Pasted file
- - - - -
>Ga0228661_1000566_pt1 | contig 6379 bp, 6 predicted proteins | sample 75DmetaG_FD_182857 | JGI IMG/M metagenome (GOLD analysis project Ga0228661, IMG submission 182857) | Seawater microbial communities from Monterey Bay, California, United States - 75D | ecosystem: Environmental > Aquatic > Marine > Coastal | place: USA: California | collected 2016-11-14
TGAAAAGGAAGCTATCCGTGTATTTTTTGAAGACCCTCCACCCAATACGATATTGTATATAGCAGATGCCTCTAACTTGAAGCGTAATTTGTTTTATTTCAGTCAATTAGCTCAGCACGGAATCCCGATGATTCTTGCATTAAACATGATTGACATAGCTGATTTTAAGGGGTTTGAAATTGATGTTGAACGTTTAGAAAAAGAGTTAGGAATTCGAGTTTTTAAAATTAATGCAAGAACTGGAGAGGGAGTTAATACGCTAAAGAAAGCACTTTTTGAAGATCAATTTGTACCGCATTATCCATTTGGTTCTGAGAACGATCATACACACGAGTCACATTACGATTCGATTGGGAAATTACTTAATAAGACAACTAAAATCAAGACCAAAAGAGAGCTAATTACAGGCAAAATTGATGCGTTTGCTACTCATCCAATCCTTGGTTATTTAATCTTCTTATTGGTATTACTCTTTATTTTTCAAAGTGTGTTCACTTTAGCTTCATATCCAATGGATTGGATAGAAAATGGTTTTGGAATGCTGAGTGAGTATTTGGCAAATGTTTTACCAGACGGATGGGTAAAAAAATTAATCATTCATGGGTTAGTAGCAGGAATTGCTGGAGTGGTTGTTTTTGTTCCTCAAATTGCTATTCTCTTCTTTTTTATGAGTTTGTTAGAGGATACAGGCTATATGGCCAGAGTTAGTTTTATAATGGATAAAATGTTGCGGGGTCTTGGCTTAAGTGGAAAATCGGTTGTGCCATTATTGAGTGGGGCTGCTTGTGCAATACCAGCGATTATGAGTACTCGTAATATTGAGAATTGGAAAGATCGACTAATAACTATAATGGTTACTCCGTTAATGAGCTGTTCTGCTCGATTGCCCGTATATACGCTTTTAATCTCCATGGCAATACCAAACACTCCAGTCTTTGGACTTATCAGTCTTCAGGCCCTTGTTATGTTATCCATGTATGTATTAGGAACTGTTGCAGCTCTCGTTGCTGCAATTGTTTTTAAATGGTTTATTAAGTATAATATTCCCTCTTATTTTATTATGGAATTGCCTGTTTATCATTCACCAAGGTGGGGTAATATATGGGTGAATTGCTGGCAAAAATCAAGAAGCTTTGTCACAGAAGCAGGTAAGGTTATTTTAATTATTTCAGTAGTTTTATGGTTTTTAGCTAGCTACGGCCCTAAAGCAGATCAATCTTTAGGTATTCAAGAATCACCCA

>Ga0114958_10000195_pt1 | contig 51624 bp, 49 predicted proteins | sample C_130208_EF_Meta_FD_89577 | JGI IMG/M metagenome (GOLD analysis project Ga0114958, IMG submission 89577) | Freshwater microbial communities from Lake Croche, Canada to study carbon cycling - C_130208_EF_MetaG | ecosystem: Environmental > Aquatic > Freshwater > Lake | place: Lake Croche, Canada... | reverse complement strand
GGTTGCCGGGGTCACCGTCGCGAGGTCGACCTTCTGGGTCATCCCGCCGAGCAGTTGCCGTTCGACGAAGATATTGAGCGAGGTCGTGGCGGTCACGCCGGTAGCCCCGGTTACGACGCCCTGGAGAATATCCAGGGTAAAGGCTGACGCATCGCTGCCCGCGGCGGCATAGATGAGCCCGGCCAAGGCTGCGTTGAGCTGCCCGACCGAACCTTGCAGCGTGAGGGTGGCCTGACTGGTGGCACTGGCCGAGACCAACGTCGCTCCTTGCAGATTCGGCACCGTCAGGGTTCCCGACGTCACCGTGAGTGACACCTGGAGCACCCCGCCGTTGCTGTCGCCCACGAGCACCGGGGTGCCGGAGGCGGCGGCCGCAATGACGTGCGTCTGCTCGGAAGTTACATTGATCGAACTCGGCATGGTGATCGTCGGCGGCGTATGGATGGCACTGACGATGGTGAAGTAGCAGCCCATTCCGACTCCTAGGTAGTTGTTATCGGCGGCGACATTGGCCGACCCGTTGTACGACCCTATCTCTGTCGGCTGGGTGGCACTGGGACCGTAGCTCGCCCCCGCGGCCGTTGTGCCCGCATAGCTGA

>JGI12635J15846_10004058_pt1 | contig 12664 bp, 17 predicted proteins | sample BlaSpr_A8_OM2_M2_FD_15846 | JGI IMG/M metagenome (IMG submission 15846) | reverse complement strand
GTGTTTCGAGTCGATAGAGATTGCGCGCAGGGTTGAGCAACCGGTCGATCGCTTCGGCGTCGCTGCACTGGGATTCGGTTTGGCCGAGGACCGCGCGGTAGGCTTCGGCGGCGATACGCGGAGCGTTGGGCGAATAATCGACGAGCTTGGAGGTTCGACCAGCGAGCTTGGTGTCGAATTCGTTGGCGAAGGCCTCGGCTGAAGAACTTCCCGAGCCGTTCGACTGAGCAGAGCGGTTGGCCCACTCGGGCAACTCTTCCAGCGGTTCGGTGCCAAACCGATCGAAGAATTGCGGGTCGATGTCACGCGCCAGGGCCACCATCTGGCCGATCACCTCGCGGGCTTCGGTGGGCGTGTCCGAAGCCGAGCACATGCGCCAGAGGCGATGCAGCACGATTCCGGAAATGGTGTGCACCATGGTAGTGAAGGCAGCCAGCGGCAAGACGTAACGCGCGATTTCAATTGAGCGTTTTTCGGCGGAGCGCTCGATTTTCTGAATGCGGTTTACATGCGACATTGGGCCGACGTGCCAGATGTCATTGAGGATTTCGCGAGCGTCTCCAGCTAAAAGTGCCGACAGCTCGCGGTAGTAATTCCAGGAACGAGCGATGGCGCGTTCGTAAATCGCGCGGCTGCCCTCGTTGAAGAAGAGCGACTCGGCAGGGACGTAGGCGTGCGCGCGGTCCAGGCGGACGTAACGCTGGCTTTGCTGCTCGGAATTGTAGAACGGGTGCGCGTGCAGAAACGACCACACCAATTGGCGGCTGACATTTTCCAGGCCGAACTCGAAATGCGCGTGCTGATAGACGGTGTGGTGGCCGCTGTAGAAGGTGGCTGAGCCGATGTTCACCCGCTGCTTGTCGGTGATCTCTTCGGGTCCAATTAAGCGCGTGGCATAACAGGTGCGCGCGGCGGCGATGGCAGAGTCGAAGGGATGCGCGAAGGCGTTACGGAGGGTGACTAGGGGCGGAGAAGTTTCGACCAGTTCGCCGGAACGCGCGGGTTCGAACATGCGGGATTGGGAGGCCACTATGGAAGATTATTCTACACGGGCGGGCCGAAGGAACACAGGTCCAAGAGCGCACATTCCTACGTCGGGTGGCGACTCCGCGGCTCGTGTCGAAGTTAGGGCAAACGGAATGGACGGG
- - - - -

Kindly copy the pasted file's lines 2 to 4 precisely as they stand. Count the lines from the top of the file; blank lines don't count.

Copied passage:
TGAAAAGGAAGCTATCCGTGTATTTTTTGAAGACCCTCCACCCAATACGATATTGTATATAGCAGATGCCTCTAACTTGAAGCGTAATTTGTTTTATTTCAGTCAATTAGCTCAGCACGGAATCCCGATGATTCTTGCATTAAACATGATTGACATAGCTGATTTTAAGGGGTTTGAAATTGATGTTGAACGTTTAGAAAAAGAGTTAGGAATTCGAGTTTTTAAAATTAATGCAAGAACTGGAGAGGGAGTTAATACGCTAAAGAAAGCACTTTTTGAAGATCAATTTGTACCGCATTATCCATTTGGTTCTGAGAACGATCATACACACGAGTCACATTACGATTCGATTGGGAAATTACTTAATAAGACAACTAAAATCAAGACCAAAAGAGAGCTAATTACAGGCAAAATTGATGCGTTTGCTACTCATCCAATCCTTGGTTATTTAATCTTCTTATTGGTATTACTCTTTATTTTTCAAAGTGTGTTCACTTTAGCTTCATATCCAATGGATTGGATAGAAAATGGTTTTGGAATGCTGAGTGAGTATTTGGCAAATGTTTTACCAGACGGATGGGTAAAAAAATTAATCATTCATGGGTTAGTAGCAGGAATTGCTGGAGTGGTTGTTTTTGTTCCTCAAATTGCTATTCTCTTCTTTTTTATGAGTTTGTTAGAGGATACAGGCTATATGGCCAGAGTTAGTTTTATAATGGATAAAATGTTGCGGGGTCTTGGCTTAAGTGGAAAATCGGTTGTGCCATTATTGAGTGGGGCTGCTTGTGCAATACCAGCGATTATGAGTACTCGTAATATTGAGAATTGGAAAGATCGACTAATAACTATAATGGTTACTCCGTTAATGAGCTGTTCTGCTCGATTGCCCGTATATACGCTTTTAATCTCCATGGCAATACCAAACACTCCAGTCTTTGGACTTATCAGTCTTCAGGCCCTTGTTATGTTATCCATGTATGTATTAGGAACTGTTGCAGCTCTCGTTGCTGCAATTGTTTTTAAATGGTTTATTAAGTATAATATTCCCTCTTATTTTATTATGGAATTGCCTGTTTATCATTCACCAAGGTGGGGTAATATATGGGTGAATTGCTGGCAAAAATCAAGAAGCTTTGTCACAGAAGCAGGTAAGGTTATTTTAATTATTTCAGTAGTTTTATGGTTTTTAGCTAGCTACGGCCCTAAAGCAGATCAATCTTTAGGTATTCAAGAATCACCCA

>Ga0114958_10000195_pt1 | contig 51624 bp, 49 predicted proteins | sample C_130208_EF_Meta_FD_89577 | JGI IMG/M metagenome (GOLD analysis project Ga0114958, IMG submission 89577) | Freshwater microbial communities from Lake Croche, Canada to study carbon cycling - C_130208_EF_MetaG | ecosystem: Environmental > Aquatic > Freshwater > Lake | place: Lake Croche, Canada... | reverse complement strand
GGTTGCCGGGGTCACCGTCGCGAGGTCGACCTTCTGGGTCATCCCGCCGAGCAGTTGCCGTTCGACGAAGATATTGAGCGAGGTCGTGGCGGTCACGCCGGTAGCCCCGGTTACGACGCCCTGGAGAATATCCAGGGTAAAGGCTGACGCATCGCTGCCCGCGGCGGCATAGATGAGCCCGGCCAAGGCTGCGTTGAGCTGCCCGACCGAACCTTGCAGCGTGAGGGTGGCCTGACTGGTGGCACTGGCCGAGACCAACGTCGCTCCTTGCAGATTCGGCACCGTCAGGGTTCCCGACGTCACCGTGAGTGACACCTGGAGCACCCCGCCGTTGCTGTCGCCCACGAGCACCGGGGTGCCGGAGGCGGCGGCCGCAATGACGTGCGTCTGCTCGGAAGTTACATTGATCGAACTCGGCATGGTGATCGTCGGCGGCGTATGGATGGCACTGACGATGGTGAAGTAGCAGCCCATTCCGACTCCTAGGTAGTTGTTATCGGCGGCGACATTGGCCGACCCGTTGTACGACCCTATCTCTGTCGGCTGGGTGGCACTGGGACCGTAGCTCGCCCCCGCGGCCGTTGTGCCCGCATAGCTGA